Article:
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  5. "Ŝi volas scii, ĉu mi parolas…

"Ŝi volas scii, ĉu mi parolas Esperanton."

Translation:She wants to know whether I speak Esperanto.

September 5, 2016



Is it just me or is scii rather hard to pronounce? "Stsii" feels awkward for me at first.


This is a really good video. I've seen it a couple of days ago and know I truly enjoy saying Scii!


"Here's a nest: see the chicks?"


I've heard a few people suggest "nest see" - including at least one well-known Esperanto teacher from the UK. I try to discourage that approach. When I teach online, I can immediately tell those who are falling into this trap from those who have learned the correct way to pronounce "c".

The fact is, the T and S in "nest see" are pronounced differently from the T and S in "bits".

It's for this very reason that I made this video.



There are other languages with built-in rules to prevent the existance of such consonant clusters!

Esperanto needs that fix.


You may be surprised to learn that the "sc" cluster in Esperanto is intentional. Esperanto has been in regular use for over 130 years. Nobody is going to roll out a "fix" on it.


In a similar way that Esperanto improved on things, other toungues have indeed proposed great fixes for this.


It's intentional? Can I have that story, Tomaso?

Also: I was thinking for a while about simplifying "scias" to "cias", but I won't actually do it.


I think what I meant, basically, was that Esperanto had a strong Slavic influence, especially in the beginning, and it probably didn't even occur to Zamenhof that some people would find SC difficult. I also think that we need to avoid jumping to conclusions about what we think is easy, and whether that would be easy for people with a different background from our own.


and yet, the language you're speaking is not one of them. posts, casts, forests, toasts, costs, ghosts, beasts, hosts, cysts, breasts, fists, heists, yeasts, jousts, masts, nests, pests, quests, wrists, zests and last (but not least) of all, lists. yes, they're all plural, but the cluster also occurs in words like 'east side' and 'west side'. i often wonder why english didn't add a vowel in the middle.

just so you know, the 'sc' in english words that come from latin were originally pronounced (in latin) as 'sk'.


Does anyone else really want a slow speech on these. I listened to this repeatedly and still couldn't tell what followed cxu... mi?, li?, ni? I was pretty sure it wasn't 'vi' but that was it. sighs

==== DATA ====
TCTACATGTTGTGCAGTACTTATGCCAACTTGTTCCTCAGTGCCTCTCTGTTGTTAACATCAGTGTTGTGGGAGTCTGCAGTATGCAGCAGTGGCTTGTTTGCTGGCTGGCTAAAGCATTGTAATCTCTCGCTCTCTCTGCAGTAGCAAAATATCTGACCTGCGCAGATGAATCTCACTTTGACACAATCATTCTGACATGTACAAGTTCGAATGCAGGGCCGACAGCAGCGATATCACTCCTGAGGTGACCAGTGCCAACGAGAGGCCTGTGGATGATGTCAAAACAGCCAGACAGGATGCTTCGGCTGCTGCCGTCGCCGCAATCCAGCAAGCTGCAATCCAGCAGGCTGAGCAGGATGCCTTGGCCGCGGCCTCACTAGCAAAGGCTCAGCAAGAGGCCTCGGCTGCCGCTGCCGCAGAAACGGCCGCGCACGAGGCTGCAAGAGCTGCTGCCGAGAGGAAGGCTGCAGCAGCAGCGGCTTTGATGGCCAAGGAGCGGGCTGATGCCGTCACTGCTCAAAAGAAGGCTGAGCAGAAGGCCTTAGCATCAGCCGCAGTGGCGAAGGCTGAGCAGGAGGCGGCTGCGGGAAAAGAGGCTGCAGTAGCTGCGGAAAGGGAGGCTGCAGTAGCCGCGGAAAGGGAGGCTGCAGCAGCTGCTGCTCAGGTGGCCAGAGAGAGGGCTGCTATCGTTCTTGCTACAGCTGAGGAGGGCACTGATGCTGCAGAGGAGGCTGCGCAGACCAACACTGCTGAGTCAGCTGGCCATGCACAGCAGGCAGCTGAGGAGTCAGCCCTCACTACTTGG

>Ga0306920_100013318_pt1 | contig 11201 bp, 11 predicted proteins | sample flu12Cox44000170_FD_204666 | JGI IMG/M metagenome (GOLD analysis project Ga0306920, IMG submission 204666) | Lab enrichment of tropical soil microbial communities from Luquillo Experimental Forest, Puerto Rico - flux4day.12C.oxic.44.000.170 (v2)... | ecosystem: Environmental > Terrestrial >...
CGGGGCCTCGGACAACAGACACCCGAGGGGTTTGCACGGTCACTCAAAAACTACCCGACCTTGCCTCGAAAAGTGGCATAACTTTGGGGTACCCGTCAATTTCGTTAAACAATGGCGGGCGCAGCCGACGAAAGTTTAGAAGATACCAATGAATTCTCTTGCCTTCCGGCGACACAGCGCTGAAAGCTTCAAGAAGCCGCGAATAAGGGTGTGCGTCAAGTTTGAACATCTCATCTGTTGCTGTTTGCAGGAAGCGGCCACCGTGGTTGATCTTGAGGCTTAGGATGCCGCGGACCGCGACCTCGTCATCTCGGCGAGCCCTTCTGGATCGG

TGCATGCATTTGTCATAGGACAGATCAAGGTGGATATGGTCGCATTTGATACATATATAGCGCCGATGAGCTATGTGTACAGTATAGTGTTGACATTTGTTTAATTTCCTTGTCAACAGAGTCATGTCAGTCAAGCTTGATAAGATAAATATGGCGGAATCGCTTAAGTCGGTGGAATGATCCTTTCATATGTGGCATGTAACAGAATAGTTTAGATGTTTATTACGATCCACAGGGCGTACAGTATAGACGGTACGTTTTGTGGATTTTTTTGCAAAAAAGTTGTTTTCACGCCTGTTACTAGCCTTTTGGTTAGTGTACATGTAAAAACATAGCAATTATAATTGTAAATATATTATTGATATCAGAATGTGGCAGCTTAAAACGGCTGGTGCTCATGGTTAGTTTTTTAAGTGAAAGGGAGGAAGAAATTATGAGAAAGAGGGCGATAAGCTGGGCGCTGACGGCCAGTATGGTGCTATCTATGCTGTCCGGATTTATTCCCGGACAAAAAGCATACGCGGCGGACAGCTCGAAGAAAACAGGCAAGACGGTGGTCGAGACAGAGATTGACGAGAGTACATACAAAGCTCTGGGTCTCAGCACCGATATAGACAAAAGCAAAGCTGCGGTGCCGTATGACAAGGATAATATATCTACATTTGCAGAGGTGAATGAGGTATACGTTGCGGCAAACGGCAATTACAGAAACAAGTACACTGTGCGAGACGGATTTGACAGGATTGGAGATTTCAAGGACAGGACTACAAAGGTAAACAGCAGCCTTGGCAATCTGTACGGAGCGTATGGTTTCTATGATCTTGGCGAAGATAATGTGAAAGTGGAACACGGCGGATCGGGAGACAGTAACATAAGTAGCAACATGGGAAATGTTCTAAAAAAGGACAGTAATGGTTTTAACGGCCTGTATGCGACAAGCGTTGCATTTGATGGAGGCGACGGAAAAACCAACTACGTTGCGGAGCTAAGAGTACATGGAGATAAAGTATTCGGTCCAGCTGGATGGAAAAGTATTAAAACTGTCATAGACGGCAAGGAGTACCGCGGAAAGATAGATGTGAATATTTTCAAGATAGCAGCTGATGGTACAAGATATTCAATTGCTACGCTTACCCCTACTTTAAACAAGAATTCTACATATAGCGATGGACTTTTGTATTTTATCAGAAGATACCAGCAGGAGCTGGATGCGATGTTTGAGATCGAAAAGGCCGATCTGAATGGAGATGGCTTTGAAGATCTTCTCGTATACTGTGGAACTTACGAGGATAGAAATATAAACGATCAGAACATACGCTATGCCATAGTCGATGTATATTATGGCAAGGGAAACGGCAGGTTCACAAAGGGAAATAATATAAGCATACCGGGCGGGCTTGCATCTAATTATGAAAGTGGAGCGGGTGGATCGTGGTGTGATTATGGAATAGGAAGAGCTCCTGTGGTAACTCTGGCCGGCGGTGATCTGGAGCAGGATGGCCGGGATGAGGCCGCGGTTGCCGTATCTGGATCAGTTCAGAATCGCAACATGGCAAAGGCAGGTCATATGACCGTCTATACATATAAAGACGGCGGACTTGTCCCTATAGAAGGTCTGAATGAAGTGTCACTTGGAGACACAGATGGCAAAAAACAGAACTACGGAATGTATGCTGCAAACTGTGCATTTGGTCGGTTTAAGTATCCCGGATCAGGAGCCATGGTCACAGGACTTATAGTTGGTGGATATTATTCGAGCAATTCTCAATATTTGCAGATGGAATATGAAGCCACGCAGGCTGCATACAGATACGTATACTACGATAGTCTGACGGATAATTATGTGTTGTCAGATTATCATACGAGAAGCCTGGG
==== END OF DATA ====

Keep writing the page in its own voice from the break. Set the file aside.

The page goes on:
I don't agree that a slow option is a good thing - but I feel your pain on the words like mi, ni, li, vi... I get them wrong often enough on Duolingo and I've been speaking Esperanto for decades. I don't know if it's the little speakers on my laptop, or whether the next wave of recordings needs to pay more attention to this. In the meanwhile, kuragxon amiko.


I think this is the a flaw of Esperanto by design (and for me the most annoying one)..Since verbs are not conjugated, the information on the subject relies solely on the pronoun (if pronouns are used) and the sound of l, m, n, and v are actually relatively similar. The speaker as well as the listener have to take utmost care to differentiate between li, ni, mi, and vi. Maybe its better to use ri (ĝi/li) more often..;) But still vi, ni, and mi sound quite similar.


a flaw (not the a flaw)


Why doesn't it accept "if" as a substitute to "whether"???


Scii is difficult when you have a slight lisp. :(


I found the word "whether" used earlier, whereas there was no more than one choice. Is this use of "whether" correct?


FINALLY! "Match the pairs" questions always pair "ĉu" with "whether" but it has never been used once, until now. I am genuinely happy to know it can actually mean "whether".


Would "ŝi volas scii se mi parolas esperanton" have the same meaning?



se = in the event that


I am a native speaker of the American Midwest dialect of English (the dialect and accent favored for Television news programs in the USA). I cannot recall ever using the word "whether" by itself. It is always part of the phrase "whether or not" in my speech and writing; and as near as I can recall of all the English speakers in my area of the country.

Translating the Esperanto into the sentence without the "or not" is quite unnatural sounding to me.

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